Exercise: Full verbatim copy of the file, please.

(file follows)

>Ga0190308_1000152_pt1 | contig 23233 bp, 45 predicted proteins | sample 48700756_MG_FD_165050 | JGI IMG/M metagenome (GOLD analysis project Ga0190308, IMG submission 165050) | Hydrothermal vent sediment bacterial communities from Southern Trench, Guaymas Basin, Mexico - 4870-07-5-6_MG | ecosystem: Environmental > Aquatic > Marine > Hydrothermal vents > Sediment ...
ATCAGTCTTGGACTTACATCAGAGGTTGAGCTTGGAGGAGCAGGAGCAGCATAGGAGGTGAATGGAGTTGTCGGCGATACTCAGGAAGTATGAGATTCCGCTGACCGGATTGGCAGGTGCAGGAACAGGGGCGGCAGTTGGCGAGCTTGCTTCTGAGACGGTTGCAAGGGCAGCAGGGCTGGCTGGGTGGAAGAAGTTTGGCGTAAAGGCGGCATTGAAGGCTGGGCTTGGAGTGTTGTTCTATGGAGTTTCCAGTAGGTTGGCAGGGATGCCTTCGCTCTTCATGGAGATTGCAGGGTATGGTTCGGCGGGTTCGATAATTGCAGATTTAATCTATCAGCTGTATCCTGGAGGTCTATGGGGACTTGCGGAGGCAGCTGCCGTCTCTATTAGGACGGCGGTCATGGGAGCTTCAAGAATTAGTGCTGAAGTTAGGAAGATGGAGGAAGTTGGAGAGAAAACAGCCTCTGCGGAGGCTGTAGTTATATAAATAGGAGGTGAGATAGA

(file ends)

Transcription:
>Ga0190308_1000152_pt1 | contig 23233 bp, 45 predicted proteins | sample 48700756_MG_FD_165050 | JGI IMG/M metagenome (GOLD analysis project Ga0190308, IMG submission 165050) | Hydrothermal vent sediment bacterial communities from Southern Trench, Guaymas Basin, Mexico - 4870-07-5-6_MG | ecosystem: Environmental > Aquatic > Marine > Hydrothermal vents > Sediment ...
ATCAGTCTTGGACTTACATCAGAGGTTGAGCTTGGAGGAGCAGGAGCAGCATAGGAGGTGAATGGAGTTGTCGGCGATACTCAGGAAGTATGAGATTCCGCTGACCGGATTGGCAGGTGCAGGAACAGGGGCGGCAGTTGGCGAGCTTGCTTCTGAGACGGTTGCAAGGGCAGCAGGGCTGGCTGGGTGGAAGAAGTTTGGCGTAAAGGCGGCATTGAAGGCTGGGCTTGGAGTGTTGTTCTATGGAGTTTCCAGTAGGTTGGCAGGGATGCCTTCGCTCTTCATGGAGATTGCAGGGTATGGTTCGGCGGGTTCGATAATTGCAGATTTAATCTATCAGCTGTATCCTGGAGGTCTATGGGGACTTGCGGAGGCAGCTGCCGTCTCTATTAGGACGGCGGTCATGGGAGCTTCAAGAATTAGTGCTGAAGTTAGGAAGATGGAGGAAGTTGGAGAGAAAACAGCCTCTGCGGAGGCTGTAGTTATATAAATAGGAGGTGAGATAGA